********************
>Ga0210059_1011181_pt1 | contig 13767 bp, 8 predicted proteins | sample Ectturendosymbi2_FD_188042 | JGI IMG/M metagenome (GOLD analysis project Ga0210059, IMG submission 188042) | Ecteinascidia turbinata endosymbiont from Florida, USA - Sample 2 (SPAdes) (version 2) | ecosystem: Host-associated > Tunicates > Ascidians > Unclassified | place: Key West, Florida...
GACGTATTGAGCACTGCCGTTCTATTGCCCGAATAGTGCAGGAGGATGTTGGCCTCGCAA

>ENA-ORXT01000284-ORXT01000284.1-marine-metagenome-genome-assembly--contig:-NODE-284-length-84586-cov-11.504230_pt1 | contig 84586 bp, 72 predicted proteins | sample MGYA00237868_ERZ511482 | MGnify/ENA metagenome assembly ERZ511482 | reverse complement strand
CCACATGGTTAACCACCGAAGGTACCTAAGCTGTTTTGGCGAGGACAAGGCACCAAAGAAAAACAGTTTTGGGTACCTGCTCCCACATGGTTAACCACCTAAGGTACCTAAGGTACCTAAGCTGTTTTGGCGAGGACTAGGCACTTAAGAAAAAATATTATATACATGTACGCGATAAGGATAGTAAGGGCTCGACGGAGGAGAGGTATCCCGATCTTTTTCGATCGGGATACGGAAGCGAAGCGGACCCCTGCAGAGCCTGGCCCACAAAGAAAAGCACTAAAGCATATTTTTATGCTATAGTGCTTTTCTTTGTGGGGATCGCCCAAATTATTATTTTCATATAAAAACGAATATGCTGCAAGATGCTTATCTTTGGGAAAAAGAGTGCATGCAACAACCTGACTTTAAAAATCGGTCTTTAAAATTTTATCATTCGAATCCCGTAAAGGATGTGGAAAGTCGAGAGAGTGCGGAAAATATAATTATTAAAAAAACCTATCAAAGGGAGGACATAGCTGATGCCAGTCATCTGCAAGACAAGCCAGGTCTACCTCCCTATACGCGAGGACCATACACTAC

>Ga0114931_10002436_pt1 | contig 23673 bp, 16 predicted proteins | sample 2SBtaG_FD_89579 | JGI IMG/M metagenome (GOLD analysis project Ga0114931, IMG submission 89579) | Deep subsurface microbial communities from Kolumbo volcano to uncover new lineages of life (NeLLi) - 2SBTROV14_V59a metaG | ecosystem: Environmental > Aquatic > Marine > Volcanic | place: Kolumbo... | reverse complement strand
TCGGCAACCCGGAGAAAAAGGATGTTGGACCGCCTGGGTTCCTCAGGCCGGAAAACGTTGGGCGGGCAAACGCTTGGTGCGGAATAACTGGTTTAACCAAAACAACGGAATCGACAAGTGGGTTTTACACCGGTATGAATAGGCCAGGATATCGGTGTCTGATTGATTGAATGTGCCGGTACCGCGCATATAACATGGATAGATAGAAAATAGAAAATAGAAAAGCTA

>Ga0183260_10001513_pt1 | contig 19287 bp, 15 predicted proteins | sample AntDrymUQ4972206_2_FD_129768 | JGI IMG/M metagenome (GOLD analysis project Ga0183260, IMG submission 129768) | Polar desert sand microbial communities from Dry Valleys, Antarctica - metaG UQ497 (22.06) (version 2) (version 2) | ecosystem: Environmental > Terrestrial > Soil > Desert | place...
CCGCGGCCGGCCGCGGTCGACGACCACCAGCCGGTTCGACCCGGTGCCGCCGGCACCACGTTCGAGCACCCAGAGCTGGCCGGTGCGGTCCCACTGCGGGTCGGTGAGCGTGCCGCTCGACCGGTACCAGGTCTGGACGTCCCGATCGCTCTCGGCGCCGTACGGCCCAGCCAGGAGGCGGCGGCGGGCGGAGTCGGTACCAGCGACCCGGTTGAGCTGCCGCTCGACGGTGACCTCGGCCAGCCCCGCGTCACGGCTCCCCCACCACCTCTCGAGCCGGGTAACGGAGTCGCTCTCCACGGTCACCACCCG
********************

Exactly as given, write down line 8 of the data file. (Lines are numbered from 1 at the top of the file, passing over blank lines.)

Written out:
CCGCGGCCGGCCGCGGTCGACGACCACCAGCCGGTTCGACCCGGTGCCGCCGGCACCACGTTCGAGCACCCAGAGCTGGCCGGTGCGGTCCCACTGCGGGTCGGTGAGCGTGCCGCTCGACCGGTACCAGGTCTGGACGTCCCGATCGCTCTCGGCGCCGTACGGCCCAGCCAGGAGGCGGCGGCGGGCGGAGTCGGTACCAGCGACCCGGTTGAGCTGCCGCTCGACGGTGACCTCGGCCAGCCCCGCGTCACGGCTCCCCCACCACCTCTCGAGCCGGGTAACGGAGTCGCTCTCCACGGTCACCACCCG